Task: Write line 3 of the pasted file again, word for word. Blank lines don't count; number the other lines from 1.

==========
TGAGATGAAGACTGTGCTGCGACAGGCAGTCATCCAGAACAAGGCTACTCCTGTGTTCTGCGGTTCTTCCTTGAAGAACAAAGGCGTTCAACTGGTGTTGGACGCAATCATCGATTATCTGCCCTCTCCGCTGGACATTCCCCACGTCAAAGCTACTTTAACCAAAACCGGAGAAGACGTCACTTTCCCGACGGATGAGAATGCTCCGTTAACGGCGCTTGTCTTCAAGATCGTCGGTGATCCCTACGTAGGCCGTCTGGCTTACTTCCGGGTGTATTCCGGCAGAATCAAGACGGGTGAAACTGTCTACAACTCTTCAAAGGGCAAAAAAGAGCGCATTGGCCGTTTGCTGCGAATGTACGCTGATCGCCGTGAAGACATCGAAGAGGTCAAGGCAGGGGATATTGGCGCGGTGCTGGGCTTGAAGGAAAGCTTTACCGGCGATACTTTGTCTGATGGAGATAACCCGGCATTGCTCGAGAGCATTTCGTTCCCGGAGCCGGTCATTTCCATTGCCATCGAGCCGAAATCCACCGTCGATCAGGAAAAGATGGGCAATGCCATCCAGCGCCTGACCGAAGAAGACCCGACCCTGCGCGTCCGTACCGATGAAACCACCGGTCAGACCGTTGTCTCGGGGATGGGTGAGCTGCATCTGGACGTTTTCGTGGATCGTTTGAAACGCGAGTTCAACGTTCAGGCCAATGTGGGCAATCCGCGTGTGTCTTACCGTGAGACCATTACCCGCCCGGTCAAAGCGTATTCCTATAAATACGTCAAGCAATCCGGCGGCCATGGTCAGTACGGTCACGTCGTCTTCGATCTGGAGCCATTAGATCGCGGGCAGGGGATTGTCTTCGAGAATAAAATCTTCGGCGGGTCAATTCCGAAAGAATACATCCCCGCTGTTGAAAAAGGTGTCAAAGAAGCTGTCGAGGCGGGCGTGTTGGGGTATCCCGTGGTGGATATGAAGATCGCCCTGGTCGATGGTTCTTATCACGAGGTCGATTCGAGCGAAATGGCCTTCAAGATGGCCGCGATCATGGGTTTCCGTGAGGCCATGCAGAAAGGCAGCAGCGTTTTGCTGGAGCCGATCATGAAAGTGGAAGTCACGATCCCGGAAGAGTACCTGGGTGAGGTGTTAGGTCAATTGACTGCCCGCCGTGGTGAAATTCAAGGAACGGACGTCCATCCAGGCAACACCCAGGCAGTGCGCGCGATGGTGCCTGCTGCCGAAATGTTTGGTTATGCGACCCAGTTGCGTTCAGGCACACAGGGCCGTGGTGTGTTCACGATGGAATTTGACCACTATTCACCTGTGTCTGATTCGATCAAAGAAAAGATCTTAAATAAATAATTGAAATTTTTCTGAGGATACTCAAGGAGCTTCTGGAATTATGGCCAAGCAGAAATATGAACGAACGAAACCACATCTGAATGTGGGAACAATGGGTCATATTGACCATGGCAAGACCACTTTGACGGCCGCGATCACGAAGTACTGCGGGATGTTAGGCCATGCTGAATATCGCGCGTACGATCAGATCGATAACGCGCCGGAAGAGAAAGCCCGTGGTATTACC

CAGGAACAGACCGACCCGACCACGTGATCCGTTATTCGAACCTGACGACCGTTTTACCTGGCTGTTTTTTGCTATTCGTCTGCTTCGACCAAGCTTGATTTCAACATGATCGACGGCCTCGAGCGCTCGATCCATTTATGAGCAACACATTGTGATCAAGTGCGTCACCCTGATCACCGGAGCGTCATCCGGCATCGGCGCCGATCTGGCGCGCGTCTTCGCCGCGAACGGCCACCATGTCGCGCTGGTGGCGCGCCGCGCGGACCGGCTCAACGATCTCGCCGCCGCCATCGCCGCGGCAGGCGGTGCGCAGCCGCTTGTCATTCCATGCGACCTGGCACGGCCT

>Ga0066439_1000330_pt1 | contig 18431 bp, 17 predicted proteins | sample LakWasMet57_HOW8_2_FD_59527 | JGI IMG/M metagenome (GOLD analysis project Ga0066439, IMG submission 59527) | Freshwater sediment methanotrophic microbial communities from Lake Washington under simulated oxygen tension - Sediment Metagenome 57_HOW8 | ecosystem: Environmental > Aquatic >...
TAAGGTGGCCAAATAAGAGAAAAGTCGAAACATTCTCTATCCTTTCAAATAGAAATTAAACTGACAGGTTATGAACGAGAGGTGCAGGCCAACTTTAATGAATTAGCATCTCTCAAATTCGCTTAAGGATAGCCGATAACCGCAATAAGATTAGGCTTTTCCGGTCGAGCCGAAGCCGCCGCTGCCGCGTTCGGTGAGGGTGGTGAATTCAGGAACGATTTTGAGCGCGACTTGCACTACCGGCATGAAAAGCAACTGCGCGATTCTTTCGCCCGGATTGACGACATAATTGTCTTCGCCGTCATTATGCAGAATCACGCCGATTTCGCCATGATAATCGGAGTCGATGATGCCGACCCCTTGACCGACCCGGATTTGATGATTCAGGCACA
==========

>Ga0066439_1000330_pt1 | contig 18431 bp, 17 predicted proteins | sample LakWasMet57_HOW8_2_FD_59527 | JGI IMG/M metagenome (GOLD analysis project Ga0066439, IMG submission 59527) | Freshwater sediment methanotrophic microbial communities from Lake Washington under simulated oxygen tension - Sediment Metagenome 57_HOW8 | ecosystem: Environmental > Aquatic >...